As an elected official, I stand on the shoulders of those who came before me. As an elected official from Lexington, I feel a special obligation to my work given the pivotal role our community played in the founding of our democracy. And as a female elected official, I owe the courageous suffragettes and women who have been elected to office before me a special debt of gratitude.
“Firsts” in the realm of politics open the eyes of the public to what is possible. Seeing oneself reflected in one’s elected officials sparks the imagination and provides a model for others to follow. Being the “first” takes courage. It takes resolve. There is always resistance to the “first” because it is new. It means those who have always held power previously might now hold less.
The courage and resolve required to be the “first” cannot be overstated. While I am the first woman to represent Lexington in the State House, my journey was far easier than the journey that U.S. Representative Shirley Chisholm had to make. I joined a strong and numerous cohort of women already serving as elected officials in the State House, whereas Shirley Chisholm was only the second Black woman ever elected to the New York State Legislature when she took her seat in 1964.
She could have stopped there, satisfied with being at the vanguard of women of color taking their places in the halls of power in Albany, but as she showed time and again throughout her life, there was more work for her to do. So, she took her drive to improve her community and make life better for folks like her and got herself elected to the U.S. House of Representatives. There, she truly was the “first,” the only Black woman ever elected to that body, at that time.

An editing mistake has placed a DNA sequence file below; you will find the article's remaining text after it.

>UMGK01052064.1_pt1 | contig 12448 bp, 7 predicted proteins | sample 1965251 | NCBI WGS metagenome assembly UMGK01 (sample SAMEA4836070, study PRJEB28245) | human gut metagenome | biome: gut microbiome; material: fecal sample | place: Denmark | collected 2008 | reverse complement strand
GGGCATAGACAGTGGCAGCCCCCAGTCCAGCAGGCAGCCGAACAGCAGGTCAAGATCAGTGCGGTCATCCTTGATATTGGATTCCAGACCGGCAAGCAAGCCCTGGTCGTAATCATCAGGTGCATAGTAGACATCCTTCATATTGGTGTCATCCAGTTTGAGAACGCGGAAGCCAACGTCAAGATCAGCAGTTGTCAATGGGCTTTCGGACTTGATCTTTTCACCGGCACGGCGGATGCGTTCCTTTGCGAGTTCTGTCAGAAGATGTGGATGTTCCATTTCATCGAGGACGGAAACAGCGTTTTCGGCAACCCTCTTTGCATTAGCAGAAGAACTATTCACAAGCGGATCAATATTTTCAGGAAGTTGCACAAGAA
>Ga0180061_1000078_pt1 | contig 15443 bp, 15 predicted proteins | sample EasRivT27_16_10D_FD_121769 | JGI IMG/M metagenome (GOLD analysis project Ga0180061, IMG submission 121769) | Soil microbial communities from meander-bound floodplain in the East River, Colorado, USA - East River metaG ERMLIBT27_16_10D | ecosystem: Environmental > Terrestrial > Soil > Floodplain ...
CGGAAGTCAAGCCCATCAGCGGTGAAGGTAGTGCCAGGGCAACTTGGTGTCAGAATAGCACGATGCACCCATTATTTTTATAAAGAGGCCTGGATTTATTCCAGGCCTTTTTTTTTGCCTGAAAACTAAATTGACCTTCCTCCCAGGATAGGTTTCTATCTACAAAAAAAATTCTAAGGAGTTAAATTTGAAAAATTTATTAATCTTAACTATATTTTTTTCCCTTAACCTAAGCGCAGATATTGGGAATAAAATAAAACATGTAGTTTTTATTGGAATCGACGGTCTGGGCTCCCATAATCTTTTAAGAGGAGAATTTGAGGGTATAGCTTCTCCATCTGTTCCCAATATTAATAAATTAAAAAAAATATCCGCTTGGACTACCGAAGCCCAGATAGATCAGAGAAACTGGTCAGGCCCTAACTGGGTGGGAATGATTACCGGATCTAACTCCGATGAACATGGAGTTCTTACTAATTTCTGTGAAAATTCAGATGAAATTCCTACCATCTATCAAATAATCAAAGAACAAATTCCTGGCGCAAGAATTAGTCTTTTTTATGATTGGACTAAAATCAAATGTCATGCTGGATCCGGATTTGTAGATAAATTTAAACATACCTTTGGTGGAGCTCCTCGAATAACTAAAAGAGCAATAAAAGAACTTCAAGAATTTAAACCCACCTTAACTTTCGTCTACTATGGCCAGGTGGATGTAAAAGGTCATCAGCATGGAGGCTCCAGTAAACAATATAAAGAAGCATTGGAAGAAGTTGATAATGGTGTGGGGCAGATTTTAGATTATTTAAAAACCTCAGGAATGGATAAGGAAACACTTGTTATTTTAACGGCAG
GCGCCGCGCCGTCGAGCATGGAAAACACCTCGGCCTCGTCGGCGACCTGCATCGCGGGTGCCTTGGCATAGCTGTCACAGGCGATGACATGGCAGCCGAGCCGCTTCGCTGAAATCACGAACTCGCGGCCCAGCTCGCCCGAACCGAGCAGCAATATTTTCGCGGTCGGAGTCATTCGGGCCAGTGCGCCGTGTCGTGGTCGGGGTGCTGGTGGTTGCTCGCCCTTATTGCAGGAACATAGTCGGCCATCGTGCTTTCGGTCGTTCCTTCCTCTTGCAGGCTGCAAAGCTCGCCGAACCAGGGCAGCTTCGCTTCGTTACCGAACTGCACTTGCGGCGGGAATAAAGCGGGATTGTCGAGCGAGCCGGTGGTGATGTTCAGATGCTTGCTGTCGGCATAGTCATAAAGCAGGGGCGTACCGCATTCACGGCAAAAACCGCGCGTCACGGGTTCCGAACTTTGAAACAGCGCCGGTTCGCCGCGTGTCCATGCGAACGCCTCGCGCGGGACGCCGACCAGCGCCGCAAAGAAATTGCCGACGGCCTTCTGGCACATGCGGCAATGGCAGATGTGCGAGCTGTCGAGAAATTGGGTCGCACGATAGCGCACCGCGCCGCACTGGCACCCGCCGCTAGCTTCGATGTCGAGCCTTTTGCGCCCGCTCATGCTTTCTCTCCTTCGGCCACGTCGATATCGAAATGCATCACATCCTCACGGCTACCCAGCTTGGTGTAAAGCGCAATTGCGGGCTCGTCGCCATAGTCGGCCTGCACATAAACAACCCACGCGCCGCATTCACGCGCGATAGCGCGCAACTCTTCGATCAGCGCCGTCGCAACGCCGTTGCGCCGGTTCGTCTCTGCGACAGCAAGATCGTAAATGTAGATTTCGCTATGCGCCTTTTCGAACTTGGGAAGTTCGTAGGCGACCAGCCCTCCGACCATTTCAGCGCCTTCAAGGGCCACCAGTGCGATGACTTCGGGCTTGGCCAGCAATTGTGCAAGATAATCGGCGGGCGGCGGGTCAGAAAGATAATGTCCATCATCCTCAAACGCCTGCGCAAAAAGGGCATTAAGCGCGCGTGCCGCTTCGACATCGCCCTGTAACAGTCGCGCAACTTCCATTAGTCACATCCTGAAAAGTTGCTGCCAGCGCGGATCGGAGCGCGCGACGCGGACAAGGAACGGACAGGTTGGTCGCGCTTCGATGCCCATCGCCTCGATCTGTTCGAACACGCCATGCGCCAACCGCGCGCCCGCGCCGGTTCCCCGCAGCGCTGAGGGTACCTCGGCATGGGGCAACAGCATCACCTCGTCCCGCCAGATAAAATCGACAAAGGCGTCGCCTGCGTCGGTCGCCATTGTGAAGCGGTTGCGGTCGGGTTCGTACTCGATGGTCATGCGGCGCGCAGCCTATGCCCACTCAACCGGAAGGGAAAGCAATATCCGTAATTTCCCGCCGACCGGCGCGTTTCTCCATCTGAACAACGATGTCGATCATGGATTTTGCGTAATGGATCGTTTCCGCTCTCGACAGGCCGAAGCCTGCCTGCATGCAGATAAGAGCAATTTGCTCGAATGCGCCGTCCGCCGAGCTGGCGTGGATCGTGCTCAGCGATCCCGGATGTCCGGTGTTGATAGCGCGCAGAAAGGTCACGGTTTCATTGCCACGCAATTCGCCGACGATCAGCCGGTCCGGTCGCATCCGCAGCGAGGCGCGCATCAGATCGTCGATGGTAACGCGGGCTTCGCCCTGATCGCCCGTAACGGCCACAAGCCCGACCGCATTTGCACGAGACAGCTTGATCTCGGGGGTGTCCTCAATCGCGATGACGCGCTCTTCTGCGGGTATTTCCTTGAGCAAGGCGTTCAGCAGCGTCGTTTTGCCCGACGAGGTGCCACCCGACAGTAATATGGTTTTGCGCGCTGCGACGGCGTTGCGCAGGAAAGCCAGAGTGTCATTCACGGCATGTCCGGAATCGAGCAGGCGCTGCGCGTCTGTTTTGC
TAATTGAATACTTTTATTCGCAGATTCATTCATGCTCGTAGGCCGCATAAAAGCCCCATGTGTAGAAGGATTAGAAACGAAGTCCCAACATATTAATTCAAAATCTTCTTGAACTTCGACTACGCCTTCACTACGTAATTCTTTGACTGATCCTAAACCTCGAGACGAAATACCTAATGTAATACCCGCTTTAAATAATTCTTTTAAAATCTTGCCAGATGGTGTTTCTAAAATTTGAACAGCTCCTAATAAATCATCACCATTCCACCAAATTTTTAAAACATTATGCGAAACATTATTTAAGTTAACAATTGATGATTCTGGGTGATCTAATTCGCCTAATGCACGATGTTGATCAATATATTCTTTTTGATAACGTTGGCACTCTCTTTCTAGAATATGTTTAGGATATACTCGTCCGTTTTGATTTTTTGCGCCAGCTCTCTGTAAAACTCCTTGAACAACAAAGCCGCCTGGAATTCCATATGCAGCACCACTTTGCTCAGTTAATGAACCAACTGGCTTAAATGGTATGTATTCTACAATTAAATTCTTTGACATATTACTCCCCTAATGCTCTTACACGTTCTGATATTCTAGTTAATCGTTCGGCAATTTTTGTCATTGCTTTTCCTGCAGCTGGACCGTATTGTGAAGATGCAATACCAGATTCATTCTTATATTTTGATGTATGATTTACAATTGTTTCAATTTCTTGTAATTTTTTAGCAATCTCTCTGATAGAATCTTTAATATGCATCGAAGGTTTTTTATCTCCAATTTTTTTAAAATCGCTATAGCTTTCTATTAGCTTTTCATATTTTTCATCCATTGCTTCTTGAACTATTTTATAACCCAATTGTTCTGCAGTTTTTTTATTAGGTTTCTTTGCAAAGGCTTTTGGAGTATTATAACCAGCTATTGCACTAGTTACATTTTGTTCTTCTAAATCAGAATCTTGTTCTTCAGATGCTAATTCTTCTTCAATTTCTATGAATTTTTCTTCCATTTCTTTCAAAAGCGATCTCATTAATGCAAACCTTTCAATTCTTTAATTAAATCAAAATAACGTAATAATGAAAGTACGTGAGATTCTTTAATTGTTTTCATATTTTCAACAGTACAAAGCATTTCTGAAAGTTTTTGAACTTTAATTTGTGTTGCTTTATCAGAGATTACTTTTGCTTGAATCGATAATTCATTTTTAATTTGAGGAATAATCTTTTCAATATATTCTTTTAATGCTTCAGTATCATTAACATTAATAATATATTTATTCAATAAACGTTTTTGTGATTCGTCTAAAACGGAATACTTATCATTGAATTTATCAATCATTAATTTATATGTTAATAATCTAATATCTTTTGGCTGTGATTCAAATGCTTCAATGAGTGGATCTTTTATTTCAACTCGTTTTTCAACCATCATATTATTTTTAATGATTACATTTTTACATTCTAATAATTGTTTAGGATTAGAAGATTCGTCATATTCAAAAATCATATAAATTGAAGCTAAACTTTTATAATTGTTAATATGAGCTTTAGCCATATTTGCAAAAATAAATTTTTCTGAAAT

Over the past two years, I have looked to Congresswoman Chisholm as a role model for how I have operated. To quote her describing her thoughts on the notion that first term Reps should just lay low, she said, and I quote, “I have no intention of just sitting quietly and observing. I intend to focus attention on the nation’s problems.” As women in public life, we are often told to wait our turn, we are taught to be seen and not heard. As a Black woman in public life in the 60’s, Congresswoman Chisholm certainly heard these discouraging messages time and again. But to quote her campaign slogan, Shirley Chisholm was the “unbought and unbossed” Congresswoman who often referred to herself as “fighting Shirley.” She used this motivation and her leadership opportunities to fight for legislation that advanced racial and gender equality. She fought to protect federal support for education and daycare programs, including Head Start.
Born into a working-class family in Brooklyn to immigrant parents, Chisholm started off as a nursery school teacher in the 1940s and, bucking the norms of her day, advanced through her life to eventually run for President in 1972. Her candidacy helped to forever change the conversation and open the doors of what is possible. Over the course of her career, she co-founded the Congressional Black Caucus and the Congressional Women’s Caucus, as well as the National Women’s Political Caucus—all of which are still active to this day.
Her work during her time in Congress, her work during her campaign for president, and her work in retirement remain the gold standard model for women in public life today. If it were not for Shirley Chisholm and other pioneering female leaders, I undoubtedly would not be where I am today and we would not be standing on the verge of inaugurating our nation’s first female African American and Asian American Vice President. It is with a great sense of pride and optimism that I honor Shirley Chisholm’s career and her example, and I thank you all at ABCL for your hard work in putting together this terrific event this evening to celebrate our Nation’s African American heroes.